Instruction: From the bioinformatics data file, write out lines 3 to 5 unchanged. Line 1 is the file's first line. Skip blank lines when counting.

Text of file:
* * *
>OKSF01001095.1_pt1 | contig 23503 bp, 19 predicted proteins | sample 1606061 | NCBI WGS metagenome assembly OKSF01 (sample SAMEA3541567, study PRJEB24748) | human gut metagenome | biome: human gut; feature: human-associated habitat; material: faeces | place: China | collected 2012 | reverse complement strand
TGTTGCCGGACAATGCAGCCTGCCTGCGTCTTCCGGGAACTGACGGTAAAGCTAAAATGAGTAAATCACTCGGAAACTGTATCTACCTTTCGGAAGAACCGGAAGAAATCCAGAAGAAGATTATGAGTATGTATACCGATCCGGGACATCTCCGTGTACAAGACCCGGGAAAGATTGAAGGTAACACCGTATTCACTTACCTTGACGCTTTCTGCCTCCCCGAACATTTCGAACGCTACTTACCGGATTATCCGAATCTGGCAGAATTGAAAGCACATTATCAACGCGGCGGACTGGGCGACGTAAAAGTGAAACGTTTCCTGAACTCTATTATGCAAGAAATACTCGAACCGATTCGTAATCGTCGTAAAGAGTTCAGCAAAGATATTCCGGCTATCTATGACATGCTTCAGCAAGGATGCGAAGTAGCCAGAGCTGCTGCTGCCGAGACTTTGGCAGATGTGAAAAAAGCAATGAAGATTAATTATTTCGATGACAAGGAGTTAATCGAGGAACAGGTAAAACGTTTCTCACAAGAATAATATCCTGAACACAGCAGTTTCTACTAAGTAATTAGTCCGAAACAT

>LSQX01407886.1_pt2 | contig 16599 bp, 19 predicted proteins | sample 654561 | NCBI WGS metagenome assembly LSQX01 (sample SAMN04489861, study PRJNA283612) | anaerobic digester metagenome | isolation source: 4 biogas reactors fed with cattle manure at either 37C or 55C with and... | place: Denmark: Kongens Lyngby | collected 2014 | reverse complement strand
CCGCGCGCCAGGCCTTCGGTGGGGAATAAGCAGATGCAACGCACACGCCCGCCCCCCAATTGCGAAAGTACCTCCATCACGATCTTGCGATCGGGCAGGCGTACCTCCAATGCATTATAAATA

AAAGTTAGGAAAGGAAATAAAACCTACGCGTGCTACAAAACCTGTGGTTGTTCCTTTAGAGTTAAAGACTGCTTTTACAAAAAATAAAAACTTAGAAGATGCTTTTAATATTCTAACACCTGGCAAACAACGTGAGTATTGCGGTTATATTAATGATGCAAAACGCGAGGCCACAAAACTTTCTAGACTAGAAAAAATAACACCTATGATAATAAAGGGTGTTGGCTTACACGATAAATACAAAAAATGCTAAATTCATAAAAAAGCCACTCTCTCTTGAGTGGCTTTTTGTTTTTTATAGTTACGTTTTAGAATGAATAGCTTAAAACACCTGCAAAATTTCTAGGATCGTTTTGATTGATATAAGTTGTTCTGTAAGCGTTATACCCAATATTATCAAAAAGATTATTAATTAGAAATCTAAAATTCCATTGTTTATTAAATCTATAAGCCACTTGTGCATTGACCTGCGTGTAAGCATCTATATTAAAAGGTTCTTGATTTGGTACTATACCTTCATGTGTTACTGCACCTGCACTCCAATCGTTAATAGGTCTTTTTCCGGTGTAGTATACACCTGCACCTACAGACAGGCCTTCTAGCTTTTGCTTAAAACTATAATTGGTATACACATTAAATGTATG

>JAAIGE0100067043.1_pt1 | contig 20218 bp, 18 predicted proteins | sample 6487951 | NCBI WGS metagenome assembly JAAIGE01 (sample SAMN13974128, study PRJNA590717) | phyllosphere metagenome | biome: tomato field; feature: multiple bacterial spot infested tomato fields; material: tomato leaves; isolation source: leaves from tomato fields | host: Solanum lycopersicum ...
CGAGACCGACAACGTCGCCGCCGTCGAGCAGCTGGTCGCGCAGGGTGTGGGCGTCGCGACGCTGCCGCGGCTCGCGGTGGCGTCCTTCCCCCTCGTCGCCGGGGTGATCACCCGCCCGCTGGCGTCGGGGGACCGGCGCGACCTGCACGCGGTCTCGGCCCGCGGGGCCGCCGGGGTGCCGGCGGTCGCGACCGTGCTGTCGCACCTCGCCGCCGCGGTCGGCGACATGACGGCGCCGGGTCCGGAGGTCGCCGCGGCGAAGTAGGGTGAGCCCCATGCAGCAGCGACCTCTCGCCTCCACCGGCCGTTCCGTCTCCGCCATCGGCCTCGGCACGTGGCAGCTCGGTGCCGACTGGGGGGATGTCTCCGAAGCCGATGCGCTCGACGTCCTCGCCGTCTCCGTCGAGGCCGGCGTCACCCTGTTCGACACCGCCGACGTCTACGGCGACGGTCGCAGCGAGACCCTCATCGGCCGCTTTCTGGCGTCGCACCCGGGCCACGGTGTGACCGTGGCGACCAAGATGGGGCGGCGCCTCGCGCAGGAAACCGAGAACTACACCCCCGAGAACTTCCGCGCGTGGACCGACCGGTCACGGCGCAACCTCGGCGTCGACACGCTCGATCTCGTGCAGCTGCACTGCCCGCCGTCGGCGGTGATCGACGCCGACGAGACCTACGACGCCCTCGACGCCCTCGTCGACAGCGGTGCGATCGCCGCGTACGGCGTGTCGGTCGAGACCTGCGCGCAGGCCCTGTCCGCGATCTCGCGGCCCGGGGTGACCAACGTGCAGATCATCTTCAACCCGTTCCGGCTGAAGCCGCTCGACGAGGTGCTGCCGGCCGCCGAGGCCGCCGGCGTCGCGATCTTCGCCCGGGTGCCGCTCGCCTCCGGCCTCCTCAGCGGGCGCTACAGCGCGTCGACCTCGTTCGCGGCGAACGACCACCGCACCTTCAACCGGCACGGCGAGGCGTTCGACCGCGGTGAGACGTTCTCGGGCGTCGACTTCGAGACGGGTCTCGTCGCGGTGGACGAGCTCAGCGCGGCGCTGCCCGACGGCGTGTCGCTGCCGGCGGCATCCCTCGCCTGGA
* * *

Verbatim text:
>LSQX01407886.1_pt2 | contig 16599 bp, 19 predicted proteins | sample 654561 | NCBI WGS metagenome assembly LSQX01 (sample SAMN04489861, study PRJNA283612) | anaerobic digester metagenome | isolation source: 4 biogas reactors fed with cattle manure at either 37C or 55C with and... | place: Denmark: Kongens Lyngby | collected 2014 | reverse complement strand
CCGCGCGCCAGGCCTTCGGTGGGGAATAAGCAGATGCAACGCACACGCCCGCCCCCCAATTGCGAAAGTACCTCCATCACGATCTTGCGATCGGGCAGGCGTACCTCCAATGCATTATAAATA

AAAGTTAGGAAAGGAAATAAAACCTACGCGTGCTACAAAACCTGTGGTTGTTCCTTTAGAGTTAAAGACTGCTTTTACAAAAAATAAAAACTTAGAAGATGCTTTTAATATTCTAACACCTGGCAAACAACGTGAGTATTGCGGTTATATTAATGATGCAAAACGCGAGGCCACAAAACTTTCTAGACTAGAAAAAATAACACCTATGATAATAAAGGGTGTTGGCTTACACGATAAATACAAAAAATGCTAAATTCATAAAAAAGCCACTCTCTCTTGAGTGGCTTTTTGTTTTTTATAGTTACGTTTTAGAATGAATAGCTTAAAACACCTGCAAAATTTCTAGGATCGTTTTGATTGATATAAGTTGTTCTGTAAGCGTTATACCCAATATTATCAAAAAGATTATTAATTAGAAATCTAAAATTCCATTGTTTATTAAATCTATAAGCCACTTGTGCATTGACCTGCGTGTAAGCATCTATATTAAAAGGTTCTTGATTTGGTACTATACCTTCATGTGTTACTGCACCTGCACTCCAATCGTTAATAGGTCTTTTTCCGGTGTAGTATACACCTGCACCTACAGACAGGCCTTCTAGCTTTTGCTTAAAACTATAATTGGTATACACATTAAATGTATG